Will Filing for Bankruptcy Affect My IRA?

Filing for bankruptcy can have a lot of effects on your life. Your credit score may be lowered for a time, and you may not be able to do many activities because a lot of your assets are going toward paying off creditors. Because creditors are taking assets, some people undergoing bankruptcy proceedings may be worried as to whether bankruptcy will affect retirement accounts.

Most retirement accounts are protected when you are dealing with bankruptcy. However, such protection will depend on the chapter of bankruptcy you file under, your means, and whether or not you are already retired when you file for bankruptcy. Moreover, withdrawals from an IRA or other retirement account can affect bankruptcy proceedings, even to the point of making you ineligible for some chapters of bankruptcy. Additionally, your retirement income and withdrawals are only protected up to certain amounts, so withdrawals and income beyond that can be liquidated in bankruptcy. For that reason, it is important to talk to legal counsel about your situation so you can get specific advice on what to do.

To talk to our team of bankruptcy lawyers about your situation, call Young, Marr, Mallis & Associates at (215) 701-6519 for Pennsylvania and (609) 755-3115 for New Jersey.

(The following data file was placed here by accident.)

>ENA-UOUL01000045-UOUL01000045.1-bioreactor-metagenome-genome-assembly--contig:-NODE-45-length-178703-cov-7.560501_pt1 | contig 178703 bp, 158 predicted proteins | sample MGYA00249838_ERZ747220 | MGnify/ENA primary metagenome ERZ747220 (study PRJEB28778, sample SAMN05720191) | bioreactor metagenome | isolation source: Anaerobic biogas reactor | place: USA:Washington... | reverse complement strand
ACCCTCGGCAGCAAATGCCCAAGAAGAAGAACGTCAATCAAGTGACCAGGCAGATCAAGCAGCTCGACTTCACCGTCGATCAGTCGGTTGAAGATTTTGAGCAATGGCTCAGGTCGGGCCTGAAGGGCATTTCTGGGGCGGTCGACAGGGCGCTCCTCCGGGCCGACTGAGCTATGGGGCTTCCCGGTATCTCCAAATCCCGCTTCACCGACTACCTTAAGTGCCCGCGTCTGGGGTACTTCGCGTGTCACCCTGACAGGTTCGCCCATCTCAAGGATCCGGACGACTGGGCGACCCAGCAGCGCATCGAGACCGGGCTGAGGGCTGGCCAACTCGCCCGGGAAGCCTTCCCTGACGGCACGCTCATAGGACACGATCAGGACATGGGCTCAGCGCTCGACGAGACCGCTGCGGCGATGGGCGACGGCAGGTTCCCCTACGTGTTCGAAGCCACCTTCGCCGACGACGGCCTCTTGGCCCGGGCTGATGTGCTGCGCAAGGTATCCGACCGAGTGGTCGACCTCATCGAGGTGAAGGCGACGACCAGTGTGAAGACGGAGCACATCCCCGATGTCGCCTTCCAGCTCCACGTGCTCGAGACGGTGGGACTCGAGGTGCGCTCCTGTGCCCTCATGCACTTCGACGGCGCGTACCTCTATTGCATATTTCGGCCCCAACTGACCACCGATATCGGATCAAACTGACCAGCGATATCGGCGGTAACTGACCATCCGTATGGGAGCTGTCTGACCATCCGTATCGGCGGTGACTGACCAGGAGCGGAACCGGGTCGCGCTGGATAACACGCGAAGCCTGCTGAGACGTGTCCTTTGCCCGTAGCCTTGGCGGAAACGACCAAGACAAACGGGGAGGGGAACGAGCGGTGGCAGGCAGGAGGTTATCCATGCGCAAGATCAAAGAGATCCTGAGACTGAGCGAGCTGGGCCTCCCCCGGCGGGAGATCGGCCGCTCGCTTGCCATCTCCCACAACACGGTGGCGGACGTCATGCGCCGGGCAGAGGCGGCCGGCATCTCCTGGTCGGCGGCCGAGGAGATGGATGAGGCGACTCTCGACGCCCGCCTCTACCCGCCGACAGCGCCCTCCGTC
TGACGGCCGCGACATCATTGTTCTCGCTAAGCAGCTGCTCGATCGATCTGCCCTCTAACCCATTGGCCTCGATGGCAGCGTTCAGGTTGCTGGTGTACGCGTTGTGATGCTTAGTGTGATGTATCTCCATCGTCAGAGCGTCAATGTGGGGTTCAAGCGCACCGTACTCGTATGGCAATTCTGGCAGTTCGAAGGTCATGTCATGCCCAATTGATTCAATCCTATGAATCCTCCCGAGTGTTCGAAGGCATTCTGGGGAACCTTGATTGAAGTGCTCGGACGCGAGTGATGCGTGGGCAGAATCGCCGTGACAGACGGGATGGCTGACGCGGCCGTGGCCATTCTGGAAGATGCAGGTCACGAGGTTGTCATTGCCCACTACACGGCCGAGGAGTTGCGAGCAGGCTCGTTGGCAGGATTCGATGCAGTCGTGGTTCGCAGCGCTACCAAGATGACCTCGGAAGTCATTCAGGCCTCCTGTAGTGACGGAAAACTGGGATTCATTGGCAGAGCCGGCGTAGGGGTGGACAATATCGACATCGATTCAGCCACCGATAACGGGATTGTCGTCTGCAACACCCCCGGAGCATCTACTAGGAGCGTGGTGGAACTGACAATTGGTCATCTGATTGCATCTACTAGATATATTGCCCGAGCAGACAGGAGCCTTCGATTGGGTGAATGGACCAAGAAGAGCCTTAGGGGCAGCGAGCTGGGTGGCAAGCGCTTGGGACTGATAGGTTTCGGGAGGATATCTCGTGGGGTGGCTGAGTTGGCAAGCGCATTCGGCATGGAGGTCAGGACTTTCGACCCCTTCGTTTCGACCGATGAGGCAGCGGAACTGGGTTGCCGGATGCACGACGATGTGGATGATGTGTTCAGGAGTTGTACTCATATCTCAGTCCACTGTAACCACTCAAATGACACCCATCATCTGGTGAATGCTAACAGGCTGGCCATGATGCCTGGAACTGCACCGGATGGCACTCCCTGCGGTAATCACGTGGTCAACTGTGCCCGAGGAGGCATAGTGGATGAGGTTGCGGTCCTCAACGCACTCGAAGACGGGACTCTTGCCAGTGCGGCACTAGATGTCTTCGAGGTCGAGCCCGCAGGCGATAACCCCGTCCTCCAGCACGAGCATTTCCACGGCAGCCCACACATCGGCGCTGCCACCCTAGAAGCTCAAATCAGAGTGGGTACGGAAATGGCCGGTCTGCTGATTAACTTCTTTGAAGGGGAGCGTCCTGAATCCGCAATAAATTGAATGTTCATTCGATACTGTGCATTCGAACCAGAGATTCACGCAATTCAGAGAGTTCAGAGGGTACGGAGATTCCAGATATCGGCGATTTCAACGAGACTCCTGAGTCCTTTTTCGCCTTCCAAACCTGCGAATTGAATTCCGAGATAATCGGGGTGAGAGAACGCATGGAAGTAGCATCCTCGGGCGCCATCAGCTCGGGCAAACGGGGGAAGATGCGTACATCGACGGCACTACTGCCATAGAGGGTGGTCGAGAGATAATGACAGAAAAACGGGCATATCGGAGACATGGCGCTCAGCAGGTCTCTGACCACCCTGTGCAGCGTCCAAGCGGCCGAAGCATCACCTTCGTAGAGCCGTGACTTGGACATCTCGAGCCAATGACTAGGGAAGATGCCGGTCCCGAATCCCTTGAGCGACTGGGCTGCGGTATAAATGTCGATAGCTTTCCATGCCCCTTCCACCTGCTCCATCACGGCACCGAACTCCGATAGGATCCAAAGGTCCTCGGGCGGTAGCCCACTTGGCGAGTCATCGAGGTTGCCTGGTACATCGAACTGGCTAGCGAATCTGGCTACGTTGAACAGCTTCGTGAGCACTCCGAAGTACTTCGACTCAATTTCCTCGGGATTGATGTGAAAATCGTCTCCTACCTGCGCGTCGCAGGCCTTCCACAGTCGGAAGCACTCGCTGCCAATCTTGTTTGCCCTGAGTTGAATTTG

What is an IRA?

An IRA is an individual retirement account. It lets you save money for retirement in a way that allows it to grow without getting taxed. There are three types of individual retirement accounts. The main difference between these types of individual retirement accounts is how a tax on the money you put in is treated.

Traditional IRA

Traditional IRAs allow you to collected interest on tax-free contributions. You put money into a traditional IRA before it is taxed. It then grows at the specified interest rate – tax free. That income is only taxed when you make withdrawals from the IRA account. You may also be able to get certain tax deductions when contributing to a traditional IRA. .

Roth IRA

A Roth IRA, on the other hand, does not subtract from your taxes for the year that you put the money in. However, the distributions from a Roth IRA do not have any extra tax implications – you already paid the tax on the year you invested the money. The downside when compared to a traditional IRA is that you do not get a tax deduction for putting money into a Roth IRA.

Rollover IRA

A rollover IRA refers to a tax-free way to transfer money from one IRA to another. This usually happens when you are transferring money from an old employer’s IRA to a new one. Rollover IRAs also do not have contribution limits.

How Does Filing for Bankruptcy Affect IRAs?

Now that you have a basic understanding of the different kinds of IRAs, we can go into how each kind of IRA is affected by bankruptcy proceedings. When you file for bankruptcy, your assets are put into what is called a bankruptcy estate. Your assets include income, property, bank accounts, and, relevant to our purposes, individual retirement accounts. Normally, anything in the bankruptcy estate can be “liquidated” – turned into cash – to pay off creditors. However, there are special rules for IRAs, even though they are part of the bankruptcy estate.

Retirement Accounts Are Protected